Wednesday, February 4, 2015

Greece PM Tsipras 'optimistic' after ECB and EU talks

Jean-Claude Juncker (right) walks hand in hand with Alexis Tsipras as the Greek PM arrives at the European Commission
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Greece's new prime minister says he believes it will be possible to find a solution to the stand-off with the EU over his country's debt.

Alexis Tsipras said he was "optimistic" after meeting the heads of the European Commission, European Council and European Parliament in Brussels.

He and his finance minister are on a diplomatic offensive to reassure eurozone leaders about their plans.

Mr Tsipras has pledged to renegotiate the terms of a €240bn (£182bn) bailout.

His far-left party Syriza was elected last month on a promise to end austerity measures.

'Good direction'
"We respect the rules of the European Union," Mr Tsipras said after his meetings on Wednesday.

"I'm very optimistic... Of course we don't have already an agreement but we are in a good direction to find a viable agreement."

Speaking at the joint news conference, European Parliament President Martin Schulz described their talks as "fruitful" but said there were difficult times ahead.

Yanis Varoufakis (right), met European Central Bank President Mario Draghi in Frankfurt
Meanwhile, Greek Finance Minister Yanis Varoufakis said his talks with ECB chief Mario Draghi in Frankfurt had also been encouraging.

"We had a very fruitful discussion and exchange," Mr Varoufakis told reporters.

He is keen to convince the ECB that Greece's debt payments could be linked to the performance of the economy - the more it grows the more interest Greece would pay - through the use of debt swaps.

However, a report in the Financial Times quoted officials involved in the negotiations as saying that the ECB would oppose a crucial part of his plan - the sale of short-term treasury bills to raise €10bn.

Wednesday's talks were the latest in a series of European trips to reassure leaders about the plans of a government elected on 25 January on a promise of writing off most of Greece's spiralling debt.

Mr Tsipras's Syriza party had also sparked alarm on the markets and among eurozone officials when it said it would refuse a new tranche of bailout funding, prompting questions about how it would finance itself.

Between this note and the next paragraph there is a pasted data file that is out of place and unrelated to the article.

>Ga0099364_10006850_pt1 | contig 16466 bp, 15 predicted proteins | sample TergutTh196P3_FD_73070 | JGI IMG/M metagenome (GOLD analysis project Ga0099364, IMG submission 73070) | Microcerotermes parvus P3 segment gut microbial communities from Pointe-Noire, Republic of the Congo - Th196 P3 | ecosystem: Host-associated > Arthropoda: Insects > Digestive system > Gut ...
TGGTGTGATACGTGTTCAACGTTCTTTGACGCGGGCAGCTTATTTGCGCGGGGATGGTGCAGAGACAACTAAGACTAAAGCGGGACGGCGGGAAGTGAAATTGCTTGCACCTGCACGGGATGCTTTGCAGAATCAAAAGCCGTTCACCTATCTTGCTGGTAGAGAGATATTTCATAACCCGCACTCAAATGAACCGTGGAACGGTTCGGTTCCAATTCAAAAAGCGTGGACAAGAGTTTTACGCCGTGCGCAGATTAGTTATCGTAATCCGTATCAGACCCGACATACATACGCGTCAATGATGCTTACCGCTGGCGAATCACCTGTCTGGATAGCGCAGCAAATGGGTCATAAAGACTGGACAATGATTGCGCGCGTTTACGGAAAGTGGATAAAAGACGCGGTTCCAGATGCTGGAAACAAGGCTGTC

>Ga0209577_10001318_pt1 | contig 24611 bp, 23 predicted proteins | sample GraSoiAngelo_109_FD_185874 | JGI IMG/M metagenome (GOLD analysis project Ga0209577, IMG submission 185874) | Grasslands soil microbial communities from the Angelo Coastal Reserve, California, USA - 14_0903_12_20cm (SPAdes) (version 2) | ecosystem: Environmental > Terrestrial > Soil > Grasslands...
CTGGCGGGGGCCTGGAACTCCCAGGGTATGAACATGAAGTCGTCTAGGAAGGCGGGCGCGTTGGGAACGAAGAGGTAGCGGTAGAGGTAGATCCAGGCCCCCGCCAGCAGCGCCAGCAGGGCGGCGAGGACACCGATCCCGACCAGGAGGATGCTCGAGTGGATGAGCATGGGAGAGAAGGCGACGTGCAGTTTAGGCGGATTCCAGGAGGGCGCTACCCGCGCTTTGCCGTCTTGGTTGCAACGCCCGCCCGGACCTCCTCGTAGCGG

Unrelated to Mr Tsipras's visit, a blow-up Trojan horse appeared at the European Commission as part of protests against a major free trade deal being discussed by the EU and US
Greece's current programme of loans ends on 28 February. A final €7.2bn is still to be negotiated, but the new government has already begun to roll back austerity measures.

Mr Varoufakis is hoping to obtain quick cash for Greece while a new plan is agreed amongst the various eurozone members.

Eurozone finance ministers are due to meet on 11 February to discuss Greece's debt proposals.

Mark Lowen reports from Athens on a busy first week in office for Greece's new leader.
'There are rules'
Earlier, the Greek prime minister met European Commission President Jean-Claude Juncker and European Council President Donald Tusk.

Mr Juncker was expected to press Mr Tsipras for a "technical" extension of Greece's current deal. The Greek leader is to travel to Paris to meet President Francois Hollande later.

On Thursday Mr Varoufakis is expected to meet Wolfgang Schaeuble, the German finance minister. Mr Schaeuble has emerged as the one of the toughest critics of the new Greek government, previously saying: "Elections change nothing. There are rules."

German Chancellor Angela Merkel has ruled out debt cancellation, saying creditors had already made concessions.

Greece still has a debt of €315bn - about 175% of GDP - despite some creditors writing down debts in a renegotiation in 2012.

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